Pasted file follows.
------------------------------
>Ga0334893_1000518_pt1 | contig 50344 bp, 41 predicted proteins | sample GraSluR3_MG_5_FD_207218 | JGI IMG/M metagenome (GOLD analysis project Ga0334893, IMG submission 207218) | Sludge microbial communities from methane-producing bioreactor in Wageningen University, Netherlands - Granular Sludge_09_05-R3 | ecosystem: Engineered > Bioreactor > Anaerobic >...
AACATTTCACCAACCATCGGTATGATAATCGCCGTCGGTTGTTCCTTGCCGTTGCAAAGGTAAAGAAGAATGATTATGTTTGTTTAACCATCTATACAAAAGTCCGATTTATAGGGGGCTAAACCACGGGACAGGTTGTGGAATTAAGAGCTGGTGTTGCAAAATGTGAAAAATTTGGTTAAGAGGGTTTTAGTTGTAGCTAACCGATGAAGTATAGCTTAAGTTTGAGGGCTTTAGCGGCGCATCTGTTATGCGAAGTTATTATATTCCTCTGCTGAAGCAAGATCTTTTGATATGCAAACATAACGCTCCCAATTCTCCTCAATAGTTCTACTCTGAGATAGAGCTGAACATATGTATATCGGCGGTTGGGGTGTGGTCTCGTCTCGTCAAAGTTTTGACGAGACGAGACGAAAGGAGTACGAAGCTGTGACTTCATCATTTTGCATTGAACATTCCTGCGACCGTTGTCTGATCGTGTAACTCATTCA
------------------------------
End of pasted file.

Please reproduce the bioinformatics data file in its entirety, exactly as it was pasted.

>Ga0334893_1000518_pt1 | contig 50344 bp, 41 predicted proteins | sample GraSluR3_MG_5_FD_207218 | JGI IMG/M metagenome (GOLD analysis project Ga0334893, IMG submission 207218) | Sludge microbial communities from methane-producing bioreactor in Wageningen University, Netherlands - Granular Sludge_09_05-R3 | ecosystem: Engineered > Bioreactor > Anaerobic >...
AACATTTCACCAACCATCGGTATGATAATCGCCGTCGGTTGTTCCTTGCCGTTGCAAAGGTAAAGAAGAATGATTATGTTTGTTTAACCATCTATACAAAAGTCCGATTTATAGGGGGCTAAACCACGGGACAGGTTGTGGAATTAAGAGCTGGTGTTGCAAAATGTGAAAAATTTGGTTAAGAGGGTTTTAGTTGTAGCTAACCGATGAAGTATAGCTTAAGTTTGAGGGCTTTAGCGGCGCATCTGTTATGCGAAGTTATTATATTCCTCTGCTGAAGCAAGATCTTTTGATATGCAAACATAACGCTCCCAATTCTCCTCAATAGTTCTACTCTGAGATAGAGCTGAACATATGTATATCGGCGGTTGGGGTGTGGTCTCGTCTCGTCAAAGTTTTGACGAGACGAGACGAAAGGAGTACGAAGCTGTGACTTCATCATTTTGCATTGAACATTCCTGCGACCGTTGTCTGATCGTGTAACTCATTCA